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10 of the best cultural monuments in Europe Part 1

European Monuments

Europe has long been amongst the most culturally diverse continents, bustling with history and culture. As a result, each corner has its own cultural monument to show. From the imposing Neuschweinstein castle to the famous leaning tower of Pisa, the following sights bear a significant history and their appearance is definitely something to match!

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Opa! The top 5 cultural holidays in Greece

Cultural Holidays in Greece

Holidays in Greece are always welcome if you are up for some sunshine, food, culture and good times overall. Its great weather and long history along with a wide variety of yearly occasions make cultural holidays in Greece a great opportunity to visit and learn more about its customs and intriguing heritage.

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Top 30 Restaurants in Greece

Culinary experiences - Best restaurants in Greece Images via @athinorama

Wondering what’s the best place to eat during your holidays in Greece? We are more than excited to present you the highlights of the most stunning Greek gastronomy ceremony, ”Golden Chef’s Hat”, held in Athens on Monday April 20th in the Ballroom of the hotel “Grande Bretagne”.  Foreign journalists and ministers, as well as Greek tourism professionals shared their excitement for culinary experiences celebrating the best restaurants in Greece. As gastronomy is amongst the most authentic cultural elements of Greece, the ”Golden Chef’s Hat” awards, for the first time in 22 years, brought not one but two restaurants to the top of the Greek culinary scene. Read More

Lesson Learned: Three days is not enough for Istanbul

It turns out March in Istanbul is the perfect time to visit. Actually, scratch that, I would say anytime is the perfect time to go. No wonder it’s been named the best destination to visit in 2014. Living in Athens, it was an easy trip for me and my friend across the Aegean for three days of exploring in the vast (trust me, it’s huge) sprawling Turkish City.

2014-03-21 16.32.00

Ok, i’ll throw my hands up and say it was kind of a surprise to realise just how huge the city is. It’s spread across both sides of the Bosphorus. Since we had such a short time, we fancied seeing the obvious ones, this was a taster really, but here’s our highlights:

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Amazing Days Out: Granada’s Alhambra Palace

Amazing Days Out: Granada’s Alhambra Palace

If you’re holidaying in Spain, particularly Andalusia or anywhere nearby, you’ll be wanting to check out the incredible Alhambra Palace. It is easily one of the most popular tourist attractions in Europe, certainly the most famous in Spain and the town of Granada offers a little shelter from the punishing summer heat of Seville or Cordoba, and is only a couple of hours from Malaga. The two parts of the complex, the Alhambra and Albaycin are seated on two opposite hills and showcase medieval Granada at its most magnificent.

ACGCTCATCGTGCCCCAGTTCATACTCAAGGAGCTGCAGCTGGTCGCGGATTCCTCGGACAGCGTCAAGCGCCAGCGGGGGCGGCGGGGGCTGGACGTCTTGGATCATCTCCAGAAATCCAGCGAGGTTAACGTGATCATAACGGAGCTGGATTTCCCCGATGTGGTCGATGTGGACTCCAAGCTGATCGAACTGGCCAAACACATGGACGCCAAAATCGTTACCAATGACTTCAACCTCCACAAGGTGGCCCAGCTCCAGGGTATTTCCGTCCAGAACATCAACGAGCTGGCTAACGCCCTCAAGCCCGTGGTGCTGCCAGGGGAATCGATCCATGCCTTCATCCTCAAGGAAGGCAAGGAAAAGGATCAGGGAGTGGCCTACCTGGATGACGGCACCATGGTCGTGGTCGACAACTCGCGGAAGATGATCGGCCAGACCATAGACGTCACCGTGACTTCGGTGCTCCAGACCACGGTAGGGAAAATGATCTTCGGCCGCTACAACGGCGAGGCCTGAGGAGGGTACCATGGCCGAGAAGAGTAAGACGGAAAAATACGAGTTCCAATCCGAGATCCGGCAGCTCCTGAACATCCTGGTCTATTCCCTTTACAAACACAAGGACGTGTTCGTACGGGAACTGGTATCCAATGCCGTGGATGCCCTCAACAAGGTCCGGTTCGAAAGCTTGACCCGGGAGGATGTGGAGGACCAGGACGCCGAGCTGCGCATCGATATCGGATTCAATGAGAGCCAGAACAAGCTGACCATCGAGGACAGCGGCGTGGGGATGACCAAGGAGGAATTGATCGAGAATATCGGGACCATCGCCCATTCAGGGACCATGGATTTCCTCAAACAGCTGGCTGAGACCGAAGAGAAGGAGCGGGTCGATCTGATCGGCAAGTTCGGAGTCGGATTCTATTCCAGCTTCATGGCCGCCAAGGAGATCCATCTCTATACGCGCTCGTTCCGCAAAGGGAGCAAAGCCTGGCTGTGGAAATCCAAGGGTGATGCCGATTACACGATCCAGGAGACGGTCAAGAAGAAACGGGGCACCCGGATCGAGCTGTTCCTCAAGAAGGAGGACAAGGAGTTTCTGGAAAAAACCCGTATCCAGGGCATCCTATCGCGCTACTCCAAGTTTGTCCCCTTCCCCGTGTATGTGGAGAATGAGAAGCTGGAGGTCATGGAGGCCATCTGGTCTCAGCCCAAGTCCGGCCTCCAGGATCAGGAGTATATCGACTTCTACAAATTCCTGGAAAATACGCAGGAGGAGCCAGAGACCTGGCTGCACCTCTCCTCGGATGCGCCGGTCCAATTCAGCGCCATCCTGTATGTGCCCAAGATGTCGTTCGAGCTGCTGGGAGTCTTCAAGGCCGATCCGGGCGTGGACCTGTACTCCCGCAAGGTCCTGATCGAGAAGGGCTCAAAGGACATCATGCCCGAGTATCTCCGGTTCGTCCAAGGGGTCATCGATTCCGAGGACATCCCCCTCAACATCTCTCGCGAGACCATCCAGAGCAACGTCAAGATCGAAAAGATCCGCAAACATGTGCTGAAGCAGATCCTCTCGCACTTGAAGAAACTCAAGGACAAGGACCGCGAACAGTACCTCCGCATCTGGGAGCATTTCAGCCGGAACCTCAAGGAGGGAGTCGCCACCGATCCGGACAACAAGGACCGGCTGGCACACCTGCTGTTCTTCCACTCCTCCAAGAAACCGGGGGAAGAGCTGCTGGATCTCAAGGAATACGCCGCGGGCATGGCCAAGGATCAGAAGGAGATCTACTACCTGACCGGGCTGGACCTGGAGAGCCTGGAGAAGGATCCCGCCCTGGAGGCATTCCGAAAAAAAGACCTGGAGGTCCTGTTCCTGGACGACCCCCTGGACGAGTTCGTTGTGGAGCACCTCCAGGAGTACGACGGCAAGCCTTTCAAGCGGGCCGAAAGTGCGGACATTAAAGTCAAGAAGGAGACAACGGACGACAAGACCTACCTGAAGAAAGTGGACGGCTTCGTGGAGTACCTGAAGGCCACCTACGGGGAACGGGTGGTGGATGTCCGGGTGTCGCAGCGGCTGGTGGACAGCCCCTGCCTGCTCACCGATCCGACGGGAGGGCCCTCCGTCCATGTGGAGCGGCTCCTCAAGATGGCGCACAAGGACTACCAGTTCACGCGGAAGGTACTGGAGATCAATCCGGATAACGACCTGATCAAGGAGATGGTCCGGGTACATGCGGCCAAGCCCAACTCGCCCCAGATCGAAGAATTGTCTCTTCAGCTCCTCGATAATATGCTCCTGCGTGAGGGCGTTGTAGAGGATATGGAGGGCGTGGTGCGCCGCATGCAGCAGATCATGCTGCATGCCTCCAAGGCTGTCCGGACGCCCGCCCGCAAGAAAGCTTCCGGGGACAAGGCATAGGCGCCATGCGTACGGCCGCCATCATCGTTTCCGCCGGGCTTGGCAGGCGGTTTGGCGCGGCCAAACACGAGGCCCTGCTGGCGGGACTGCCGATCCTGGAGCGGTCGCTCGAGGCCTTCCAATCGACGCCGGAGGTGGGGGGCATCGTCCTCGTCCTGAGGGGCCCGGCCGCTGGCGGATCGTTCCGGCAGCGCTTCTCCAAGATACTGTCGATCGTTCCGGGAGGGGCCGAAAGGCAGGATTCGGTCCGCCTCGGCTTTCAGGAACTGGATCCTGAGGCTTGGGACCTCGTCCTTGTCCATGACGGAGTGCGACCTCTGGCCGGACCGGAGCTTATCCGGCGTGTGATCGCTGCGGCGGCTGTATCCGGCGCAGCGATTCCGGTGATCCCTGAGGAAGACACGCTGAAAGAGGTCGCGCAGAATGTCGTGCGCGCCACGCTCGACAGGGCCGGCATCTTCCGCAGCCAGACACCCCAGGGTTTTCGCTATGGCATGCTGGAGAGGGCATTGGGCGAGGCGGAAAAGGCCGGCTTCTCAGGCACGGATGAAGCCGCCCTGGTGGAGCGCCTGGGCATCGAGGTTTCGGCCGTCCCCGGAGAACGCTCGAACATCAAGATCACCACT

Image via @ Cromeo

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Purple Tips: Alonnisos, a secret Greek Island

Discover a traditional Greek Island where life is simpler, discover Alonnisos with blogger Rebecca Hall.


Located in the North Sporades, Alonnisos takes eight hours from Athens: three hours by coach to the port at Agios Konstantinos, then five hours by ferry via Skiathos and Skopelos. But as soon as I stepped off the ferry and took in my surroundings, I knew it was worth it.

“Ela!” an elderly lady waved to me from the portside. She was here to collect and drive me up the mountain to her accommodation. “Me lene Artemis.” Artemis ran a small guesthouse, just outside of the main harbour town of Patitiri. After unpacking my things I flopped onto the bed, rolled onto my side, noting I had a gorgeous view of the harbour and sea right from my window.


I must have dozed off. A high pitch screeching (several, actually) greeted my ears. They were the cicadas, complaining in the afternoon heat—by rubbing their legs together, it creates that noise you often hear in the summer in Greece…it cools them down.

A wander back down to the town led me past island jewellery shops; old ladies in black chatting on the steps, stopping to smile as I passed. The bougainvillea wended its way around a white archway…the blues of the door, white and purples looked striking against the equally blue sky. I’m in Greece I remember thinking. Eating fresh octopus in the taverna, I looked down at the beach—people still swimming at 7:30pm. I made plans for the rest of my stay.

Boat trip

Patitiri cove
During my say, I went on a boat trip around the Marine Park that surrounds Alonisos—home to the quiet and seldom seen Monk Seals. No, I didn’t spot any, but was lucky enough to spot dolphins, go to various hidden coves, the Blue Cave—swim from the boat and eat in the gorgeous harbour town of Steni Vala.


Houses abandoned in the Chora after the 1965 earthquake